The Alzheimer’s Association states that Alzheimer’s disease is the sixth leading cause of death in the United States, and that more than 5 million Americans are affected by the condition. Additionally, one out of three seniors dies of Alzheimer’s or some other type of dementia. That number will likely increase as the aging population increases.
Scientists have been researching Alzheimer’s for decades, but still there is no cure. Learn more about how genes are related to the development of Alzheimer’s, as well as other potential causes of the condition.
Alzheimer’s disease damages your brain, gradually destroying memory and thinking skills. Researchers believe that the damage begins up to a decade before symptoms appear. Abnormal deposits of proteins form hard plaques and tangles throughout the brain. These deposits interfere with normal brain function.
As they grow, plaques can interrupt communication between neurons, the messengers in your brain. Eventually these neurons die, damaging your brain so much that parts of it begin to shrink.
Alzheimer’s disease isn’t fully understood. Scientists believe that for most people, the disease has genetic, lifestyle, and environmental factors. All these factors may work together to create the right conditions for the disease to take root.
There is a hereditary component to Alzheimer’s. People whose parents or siblings have the disease are at a slightly higher risk of developing the condition. However, we’re still a long way from understanding the genetic mutations that lead to the actual development of the disease.
As you get older, you become more vulnerable to the factors that can cause Alzheimer’s. In 2010, there were 4.7 million individuals aged 65 years and older with Alzheimer’s disease. Of these, 0.7 million were 65 to 74 years old, 2.3 million were 75 to 84 years old, and 1.8 million were 85 years or older.
Alzheimer’s affects more women than men. Scientists theorize this is because women generally live longer than men. As a result, women are more likely to contract the disease in their late senior years.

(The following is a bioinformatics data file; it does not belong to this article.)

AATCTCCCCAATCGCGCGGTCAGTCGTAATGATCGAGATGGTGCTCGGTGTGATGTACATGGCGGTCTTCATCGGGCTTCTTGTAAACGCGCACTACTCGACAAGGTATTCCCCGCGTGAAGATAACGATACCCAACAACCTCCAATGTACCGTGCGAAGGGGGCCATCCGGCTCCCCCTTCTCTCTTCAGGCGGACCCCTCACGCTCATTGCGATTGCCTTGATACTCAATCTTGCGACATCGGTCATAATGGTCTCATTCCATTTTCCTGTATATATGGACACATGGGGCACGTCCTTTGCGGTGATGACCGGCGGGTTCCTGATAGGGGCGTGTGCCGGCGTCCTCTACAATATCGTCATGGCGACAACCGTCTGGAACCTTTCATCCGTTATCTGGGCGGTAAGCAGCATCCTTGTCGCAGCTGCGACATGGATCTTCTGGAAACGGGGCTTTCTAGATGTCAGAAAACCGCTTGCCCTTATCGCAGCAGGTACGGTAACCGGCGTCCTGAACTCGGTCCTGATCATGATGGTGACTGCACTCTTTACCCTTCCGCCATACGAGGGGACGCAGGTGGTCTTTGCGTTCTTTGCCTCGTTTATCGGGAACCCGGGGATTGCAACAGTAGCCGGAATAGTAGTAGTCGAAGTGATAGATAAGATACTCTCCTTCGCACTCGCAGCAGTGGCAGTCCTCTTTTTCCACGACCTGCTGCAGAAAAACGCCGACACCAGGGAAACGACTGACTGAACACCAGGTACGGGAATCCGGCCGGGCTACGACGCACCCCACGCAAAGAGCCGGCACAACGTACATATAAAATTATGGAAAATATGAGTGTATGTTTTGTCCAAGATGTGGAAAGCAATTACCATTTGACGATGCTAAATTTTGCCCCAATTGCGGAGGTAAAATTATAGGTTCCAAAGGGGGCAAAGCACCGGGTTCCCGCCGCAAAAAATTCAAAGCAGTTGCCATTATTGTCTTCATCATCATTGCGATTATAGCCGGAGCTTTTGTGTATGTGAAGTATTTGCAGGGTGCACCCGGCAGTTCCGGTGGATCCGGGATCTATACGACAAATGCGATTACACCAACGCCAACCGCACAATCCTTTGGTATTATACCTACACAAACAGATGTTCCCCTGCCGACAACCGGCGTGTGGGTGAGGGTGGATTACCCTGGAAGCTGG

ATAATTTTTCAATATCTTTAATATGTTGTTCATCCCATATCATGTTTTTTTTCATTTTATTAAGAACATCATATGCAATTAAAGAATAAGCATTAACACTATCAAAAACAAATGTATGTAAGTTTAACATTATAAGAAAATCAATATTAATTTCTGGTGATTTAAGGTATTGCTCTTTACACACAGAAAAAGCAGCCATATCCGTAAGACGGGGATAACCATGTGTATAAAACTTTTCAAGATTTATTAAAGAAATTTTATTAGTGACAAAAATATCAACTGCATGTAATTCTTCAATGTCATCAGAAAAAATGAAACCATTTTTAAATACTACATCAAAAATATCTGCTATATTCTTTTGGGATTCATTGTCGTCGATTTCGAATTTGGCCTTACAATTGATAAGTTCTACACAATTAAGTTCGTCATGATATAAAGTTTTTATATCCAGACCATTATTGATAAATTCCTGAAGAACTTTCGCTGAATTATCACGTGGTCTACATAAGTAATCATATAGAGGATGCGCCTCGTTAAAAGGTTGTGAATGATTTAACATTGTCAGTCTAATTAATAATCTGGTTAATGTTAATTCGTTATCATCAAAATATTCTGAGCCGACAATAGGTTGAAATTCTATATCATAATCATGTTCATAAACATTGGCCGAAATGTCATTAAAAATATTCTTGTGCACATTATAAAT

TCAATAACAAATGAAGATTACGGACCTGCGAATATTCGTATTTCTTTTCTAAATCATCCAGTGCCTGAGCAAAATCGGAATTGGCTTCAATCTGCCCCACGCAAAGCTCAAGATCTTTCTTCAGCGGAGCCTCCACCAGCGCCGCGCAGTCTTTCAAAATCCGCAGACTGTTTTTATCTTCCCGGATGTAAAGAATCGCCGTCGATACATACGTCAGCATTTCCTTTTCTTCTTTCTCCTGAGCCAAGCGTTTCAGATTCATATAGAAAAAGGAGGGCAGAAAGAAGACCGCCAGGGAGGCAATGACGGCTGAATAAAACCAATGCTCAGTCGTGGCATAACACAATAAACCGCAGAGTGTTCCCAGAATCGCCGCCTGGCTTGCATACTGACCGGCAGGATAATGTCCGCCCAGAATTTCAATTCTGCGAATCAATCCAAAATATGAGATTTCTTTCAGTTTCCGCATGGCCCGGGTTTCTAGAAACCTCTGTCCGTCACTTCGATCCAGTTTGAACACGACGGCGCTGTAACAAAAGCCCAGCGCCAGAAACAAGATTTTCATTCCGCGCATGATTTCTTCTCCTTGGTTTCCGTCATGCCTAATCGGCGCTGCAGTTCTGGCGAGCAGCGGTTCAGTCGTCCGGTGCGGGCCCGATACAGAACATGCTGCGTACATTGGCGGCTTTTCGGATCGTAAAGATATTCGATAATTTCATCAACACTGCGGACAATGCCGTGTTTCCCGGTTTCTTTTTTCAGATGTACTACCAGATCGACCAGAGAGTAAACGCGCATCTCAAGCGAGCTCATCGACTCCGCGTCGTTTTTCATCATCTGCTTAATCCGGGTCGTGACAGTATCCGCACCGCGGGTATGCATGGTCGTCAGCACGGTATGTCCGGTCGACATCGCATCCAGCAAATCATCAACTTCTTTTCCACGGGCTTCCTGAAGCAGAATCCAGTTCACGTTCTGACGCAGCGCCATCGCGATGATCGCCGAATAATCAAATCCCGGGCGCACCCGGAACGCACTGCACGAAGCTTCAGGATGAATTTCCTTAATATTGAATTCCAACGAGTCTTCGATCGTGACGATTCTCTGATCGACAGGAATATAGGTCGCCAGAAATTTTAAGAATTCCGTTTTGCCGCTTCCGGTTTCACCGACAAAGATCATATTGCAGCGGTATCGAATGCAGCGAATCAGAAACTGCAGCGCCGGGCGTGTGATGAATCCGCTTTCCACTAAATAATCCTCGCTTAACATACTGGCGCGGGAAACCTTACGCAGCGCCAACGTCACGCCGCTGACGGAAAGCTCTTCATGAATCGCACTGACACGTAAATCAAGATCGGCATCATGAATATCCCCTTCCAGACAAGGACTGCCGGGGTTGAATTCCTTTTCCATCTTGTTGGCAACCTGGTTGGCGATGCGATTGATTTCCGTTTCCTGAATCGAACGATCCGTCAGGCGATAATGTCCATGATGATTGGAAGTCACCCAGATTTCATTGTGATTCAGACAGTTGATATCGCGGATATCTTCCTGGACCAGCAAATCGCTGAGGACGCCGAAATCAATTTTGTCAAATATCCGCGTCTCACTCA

The Alzheimer’s Association states that scientists have found a link between traumatic brain injury and a greater risk of dementia. After a traumatic injury, your brain creates large amounts of beta amyloid. This is the same protein that develops into the damaging plaques that are a hallmark of Alzheimer’s.
There’s one difference: After a traumatic brain injury, beta amyloid, although present, doesn’t clump into plaques. However, the damage may increase the risk of them doing so later in life.
People who already have mild cognitive impairment may be at an increased risk of developing full-blown Alzheimer’s. A mild cognitive impairment doesn’t necessarily impact a person’s daily life in a major way. However, it can have some effects on memory, thinking skills, visual perception, and the ability to make sound decisions.
Scientists are trying to understand why some cases of mild cognitive impairment progress into Alzheimer’s. A
Your lifestyle may have a lot to do with your likelihood of developing Alzheimer’s. Heart health in particular seems to be closely related to brain health. Eating a healthy diet, exercising regularly, quitting smoking, controlling diabetes, and controlling blood pressure and cholesterol are all good for the heart. They can also keep the brain healthy and resilient.
Older adults with coronary artery disease or peripheral arterial disease have a higher risk of dementia and Alzheimer’s disease.
Some research indicates that quality sleep may be important for the prevention of Alzheimer’s disease. A 2013 study published in
More studies need to be done. Scientists still aren’t sure whether poor sleep is a cause of Alzheimer’s or if the early stages of the disease may affect sleep. Both may be true.
How much you use your brain over the course of your life may also affect your risk of Alzheimer’s. A 2012 study reported that people who regularly stimulated their brains with challenging mental activities had fewer beta amyloid deposits. These activities were important all through life. But early and middle life efforts were associated with the biggest reduction in risk.
Higher levels of formal education, a stimulating job, mentally challenging leisure activities, and frequent social interactions may also protect brain health.